My thoughts are:

• Stalin-style Gulag is very bad.
• Making people who shit in streets, to clean the streets, is a good kind of Gulag.

1.6. thoughts on Definition 5

Since Definition 5 is a mixture of Definition 1, Definition 2, Definition 3 and Definition 4, my thoughts on it is also a mixture of what's in Section 1.2, Section 1.3, Section 1.4 and Section 1.5.

1.7. summary

These are good:

• Storing high-risk suspects, comfortably in isolation, until the court figures out the verdict.
• Making people, who shit in streets, clean the streets.

• Punishing people by storing them, as it is too expensive.
• Parenting people by storing them, as it's micromanagement and a redundant concept to biological parents or relatives, except that governments are not evolved to be good at it.

The better alternatives to the bad ones are:

• Forgiveness as a choice to victims in case they just feel so. Sometimes forgiveness does better to a society, and giving this tool to victims allows them to act dynamically according to the current situation that they live in.
• Instead of punishment-by-storage, cheaper punishments should be used, such as monetary fines, termination from job, flocking, lashing, exile, capital punishment, etc.

IMO capital punishment is even more humane than life-time sentence as the latter amounts as 20 years of torture (i.e. beating/raping by gang members in prisons).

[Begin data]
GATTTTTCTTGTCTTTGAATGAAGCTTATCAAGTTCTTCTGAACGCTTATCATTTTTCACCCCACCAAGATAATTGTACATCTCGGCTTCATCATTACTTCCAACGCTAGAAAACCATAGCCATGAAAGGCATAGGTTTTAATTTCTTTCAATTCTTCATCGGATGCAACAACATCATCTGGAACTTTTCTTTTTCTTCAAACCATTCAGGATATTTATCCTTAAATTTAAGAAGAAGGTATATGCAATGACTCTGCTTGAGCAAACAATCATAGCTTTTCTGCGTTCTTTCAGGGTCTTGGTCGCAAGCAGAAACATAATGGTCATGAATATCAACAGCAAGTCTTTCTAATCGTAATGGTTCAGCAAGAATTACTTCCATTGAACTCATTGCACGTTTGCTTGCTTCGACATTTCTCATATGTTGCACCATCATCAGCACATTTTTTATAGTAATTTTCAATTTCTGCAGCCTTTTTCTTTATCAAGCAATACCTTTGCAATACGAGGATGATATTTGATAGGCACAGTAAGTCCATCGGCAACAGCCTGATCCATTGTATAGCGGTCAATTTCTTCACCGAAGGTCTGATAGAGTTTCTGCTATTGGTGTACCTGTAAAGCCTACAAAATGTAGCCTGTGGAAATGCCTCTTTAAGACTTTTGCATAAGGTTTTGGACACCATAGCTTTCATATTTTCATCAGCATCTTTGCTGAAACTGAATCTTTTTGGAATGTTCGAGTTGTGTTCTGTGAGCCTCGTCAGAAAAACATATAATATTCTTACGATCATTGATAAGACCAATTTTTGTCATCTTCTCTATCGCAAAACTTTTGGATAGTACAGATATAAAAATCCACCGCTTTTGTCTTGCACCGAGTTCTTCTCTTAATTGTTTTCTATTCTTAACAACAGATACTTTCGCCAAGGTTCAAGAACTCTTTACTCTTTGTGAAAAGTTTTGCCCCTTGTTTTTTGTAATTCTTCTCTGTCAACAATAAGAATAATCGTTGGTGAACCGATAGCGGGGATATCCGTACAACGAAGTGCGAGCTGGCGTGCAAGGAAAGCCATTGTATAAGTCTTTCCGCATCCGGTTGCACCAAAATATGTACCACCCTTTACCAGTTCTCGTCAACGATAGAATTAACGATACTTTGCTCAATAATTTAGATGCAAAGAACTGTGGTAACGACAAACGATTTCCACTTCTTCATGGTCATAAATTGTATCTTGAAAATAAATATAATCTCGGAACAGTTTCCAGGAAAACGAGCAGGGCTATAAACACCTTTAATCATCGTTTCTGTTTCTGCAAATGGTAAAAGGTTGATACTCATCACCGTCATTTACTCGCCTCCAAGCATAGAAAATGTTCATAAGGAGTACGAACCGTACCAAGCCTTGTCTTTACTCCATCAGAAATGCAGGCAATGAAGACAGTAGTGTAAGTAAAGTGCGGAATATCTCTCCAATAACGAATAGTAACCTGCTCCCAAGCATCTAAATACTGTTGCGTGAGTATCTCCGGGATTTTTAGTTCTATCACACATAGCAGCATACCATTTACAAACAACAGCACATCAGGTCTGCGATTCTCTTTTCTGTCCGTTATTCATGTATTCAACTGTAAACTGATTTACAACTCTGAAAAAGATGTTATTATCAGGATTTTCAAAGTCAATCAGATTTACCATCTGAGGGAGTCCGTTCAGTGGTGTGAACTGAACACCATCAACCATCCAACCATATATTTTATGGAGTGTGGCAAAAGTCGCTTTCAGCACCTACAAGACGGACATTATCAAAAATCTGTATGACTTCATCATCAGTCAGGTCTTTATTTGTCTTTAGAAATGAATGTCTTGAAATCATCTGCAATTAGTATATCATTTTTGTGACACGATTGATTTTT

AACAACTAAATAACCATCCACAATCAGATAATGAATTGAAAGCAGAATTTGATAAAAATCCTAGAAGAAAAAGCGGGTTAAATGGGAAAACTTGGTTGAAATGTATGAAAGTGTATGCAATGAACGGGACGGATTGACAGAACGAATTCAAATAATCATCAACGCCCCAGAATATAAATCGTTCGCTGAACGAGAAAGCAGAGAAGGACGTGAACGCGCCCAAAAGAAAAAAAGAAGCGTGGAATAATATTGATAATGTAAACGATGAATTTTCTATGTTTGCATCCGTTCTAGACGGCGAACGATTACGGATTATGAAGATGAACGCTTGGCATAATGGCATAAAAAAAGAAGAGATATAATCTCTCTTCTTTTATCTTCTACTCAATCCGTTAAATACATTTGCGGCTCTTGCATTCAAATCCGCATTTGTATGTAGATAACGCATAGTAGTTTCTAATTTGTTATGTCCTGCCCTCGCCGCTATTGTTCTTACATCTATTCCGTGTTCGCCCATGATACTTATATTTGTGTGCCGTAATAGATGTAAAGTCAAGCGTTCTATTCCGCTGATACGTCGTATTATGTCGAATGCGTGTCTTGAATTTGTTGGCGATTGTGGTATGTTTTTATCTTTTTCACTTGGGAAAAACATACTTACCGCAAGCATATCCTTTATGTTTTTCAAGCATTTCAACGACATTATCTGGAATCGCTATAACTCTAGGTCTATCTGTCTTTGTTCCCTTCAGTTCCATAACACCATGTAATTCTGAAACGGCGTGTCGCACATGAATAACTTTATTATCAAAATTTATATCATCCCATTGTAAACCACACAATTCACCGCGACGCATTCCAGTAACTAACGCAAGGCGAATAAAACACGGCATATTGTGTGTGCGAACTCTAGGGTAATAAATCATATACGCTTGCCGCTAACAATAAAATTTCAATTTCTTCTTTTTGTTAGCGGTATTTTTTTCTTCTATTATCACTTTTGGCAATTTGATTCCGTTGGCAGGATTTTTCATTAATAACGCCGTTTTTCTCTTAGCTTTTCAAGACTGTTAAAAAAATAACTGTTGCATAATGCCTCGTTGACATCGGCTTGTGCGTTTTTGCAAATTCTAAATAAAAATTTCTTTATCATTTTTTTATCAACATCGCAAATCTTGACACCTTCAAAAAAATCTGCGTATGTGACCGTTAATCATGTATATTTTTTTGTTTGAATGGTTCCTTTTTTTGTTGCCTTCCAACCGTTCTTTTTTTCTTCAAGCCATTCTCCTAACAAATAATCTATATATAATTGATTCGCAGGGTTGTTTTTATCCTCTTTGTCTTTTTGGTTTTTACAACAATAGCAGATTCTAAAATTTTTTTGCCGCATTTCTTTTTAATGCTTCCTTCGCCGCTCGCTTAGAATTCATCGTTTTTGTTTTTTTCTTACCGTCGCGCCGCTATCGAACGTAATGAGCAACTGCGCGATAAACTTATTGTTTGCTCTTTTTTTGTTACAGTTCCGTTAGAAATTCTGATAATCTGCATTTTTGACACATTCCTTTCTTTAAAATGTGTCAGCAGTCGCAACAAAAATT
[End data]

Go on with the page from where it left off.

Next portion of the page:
2. can consciousness arise from physical complexity?

This article contains a series of thought experiments that try to mimic evolution from a physics and evolutionary point of view, with the goal to see how will consciousness arise from complexity.

2.1. thought experiment

First let's define consciousness:

Definition 6. $x$ is said to have “consciousness” if, and only if, $x$ has a point of view.

2.1.1. low complexity

Consider the following thought experiment:

• A large basket is filled with lots of balls of equal sizes, but different masses.
• The basket is constantly shaking.
• The rule is: balls at the bottom are the losers.

Result: after a while, heavy balls will be eliminated 1st, and the lighter survive longer.

Question 1. Do the winning balls have any consciousness? Feelings? A point of view?

Answer 1. As per the standard Physics model: perhaps they don't. They are just stuff happening as matters interact as energy moves from higher to lower — they have no point of view, nor feelings.

2.1.2. more complexity

Now let's increase the mechanical complexity of the balls:

• Each ball has a working combustion engine inside of it (with fuel tank, throttle, etc).